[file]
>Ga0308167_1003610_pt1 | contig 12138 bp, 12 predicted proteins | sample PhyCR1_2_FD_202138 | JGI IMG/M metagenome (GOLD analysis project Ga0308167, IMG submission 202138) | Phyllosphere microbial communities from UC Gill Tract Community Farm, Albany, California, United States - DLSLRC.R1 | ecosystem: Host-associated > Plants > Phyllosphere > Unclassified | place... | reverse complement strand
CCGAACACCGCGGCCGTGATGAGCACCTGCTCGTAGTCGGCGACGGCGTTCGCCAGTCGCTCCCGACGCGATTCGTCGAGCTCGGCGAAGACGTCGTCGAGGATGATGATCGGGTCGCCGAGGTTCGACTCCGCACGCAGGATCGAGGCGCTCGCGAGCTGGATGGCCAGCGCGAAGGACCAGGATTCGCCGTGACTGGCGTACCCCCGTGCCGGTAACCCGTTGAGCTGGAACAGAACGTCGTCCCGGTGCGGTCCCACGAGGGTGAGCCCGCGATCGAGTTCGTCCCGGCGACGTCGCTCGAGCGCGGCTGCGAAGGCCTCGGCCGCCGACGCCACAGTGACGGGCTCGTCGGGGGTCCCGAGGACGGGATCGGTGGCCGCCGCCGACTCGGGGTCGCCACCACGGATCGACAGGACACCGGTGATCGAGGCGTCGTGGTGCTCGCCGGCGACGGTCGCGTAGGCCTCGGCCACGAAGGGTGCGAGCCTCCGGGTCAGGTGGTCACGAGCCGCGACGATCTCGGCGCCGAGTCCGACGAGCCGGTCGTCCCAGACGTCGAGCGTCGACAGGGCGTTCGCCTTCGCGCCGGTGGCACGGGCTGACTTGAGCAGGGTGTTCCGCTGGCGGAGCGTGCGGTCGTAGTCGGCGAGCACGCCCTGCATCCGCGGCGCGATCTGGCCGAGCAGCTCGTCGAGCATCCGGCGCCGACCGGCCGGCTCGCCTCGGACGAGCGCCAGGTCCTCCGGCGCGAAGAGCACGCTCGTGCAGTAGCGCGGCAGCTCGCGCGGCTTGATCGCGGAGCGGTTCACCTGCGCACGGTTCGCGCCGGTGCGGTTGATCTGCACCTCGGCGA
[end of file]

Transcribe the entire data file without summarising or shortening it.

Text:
>Ga0308167_1003610_pt1 | contig 12138 bp, 12 predicted proteins | sample PhyCR1_2_FD_202138 | JGI IMG/M metagenome (GOLD analysis project Ga0308167, IMG submission 202138) | Phyllosphere microbial communities from UC Gill Tract Community Farm, Albany, California, United States - DLSLRC.R1 | ecosystem: Host-associated > Plants > Phyllosphere > Unclassified | place... | reverse complement strand
CCGAACACCGCGGCCGTGATGAGCACCTGCTCGTAGTCGGCGACGGCGTTCGCCAGTCGCTCCCGACGCGATTCGTCGAGCTCGGCGAAGACGTCGTCGAGGATGATGATCGGGTCGCCGAGGTTCGACTCCGCACGCAGGATCGAGGCGCTCGCGAGCTGGATGGCCAGCGCGAAGGACCAGGATTCGCCGTGACTGGCGTACCCCCGTGCCGGTAACCCGTTGAGCTGGAACAGAACGTCGTCCCGGTGCGGTCCCACGAGGGTGAGCCCGCGATCGAGTTCGTCCCGGCGACGTCGCTCGAGCGCGGCTGCGAAGGCCTCGGCCGCCGACGCCACAGTGACGGGCTCGTCGGGGGTCCCGAGGACGGGATCGGTGGCCGCCGCCGACTCGGGGTCGCCACCACGGATCGACAGGACACCGGTGATCGAGGCGTCGTGGTGCTCGCCGGCGACGGTCGCGTAGGCCTCGGCCACGAAGGGTGCGAGCCTCCGGGTCAGGTGGTCACGAGCCGCGACGATCTCGGCGCCGAGTCCGACGAGCCGGTCGTCCCAGACGTCGAGCGTCGACAGGGCGTTCGCCTTCGCGCCGGTGGCACGGGCTGACTTGAGCAGGGTGTTCCGCTGGCGGAGCGTGCGGTCGTAGTCGGCGAGCACGCCCTGCATCCGCGGCGCGATCTGGCCGAGCAGCTCGTCGAGCATCCGGCGCCGACCGGCCGGCTCGCCTCGGACGAGCGCCAGGTCCTCCGGCGCGAAGAGCACGCTCGTGCAGTAGCGCGGCAGCTCGCGCGGCTTGATCGCGGAGCGGTTCACCTGCGCACGGTTCGCGCCGGTGCGGTTGATCTGCACCTCGGCGA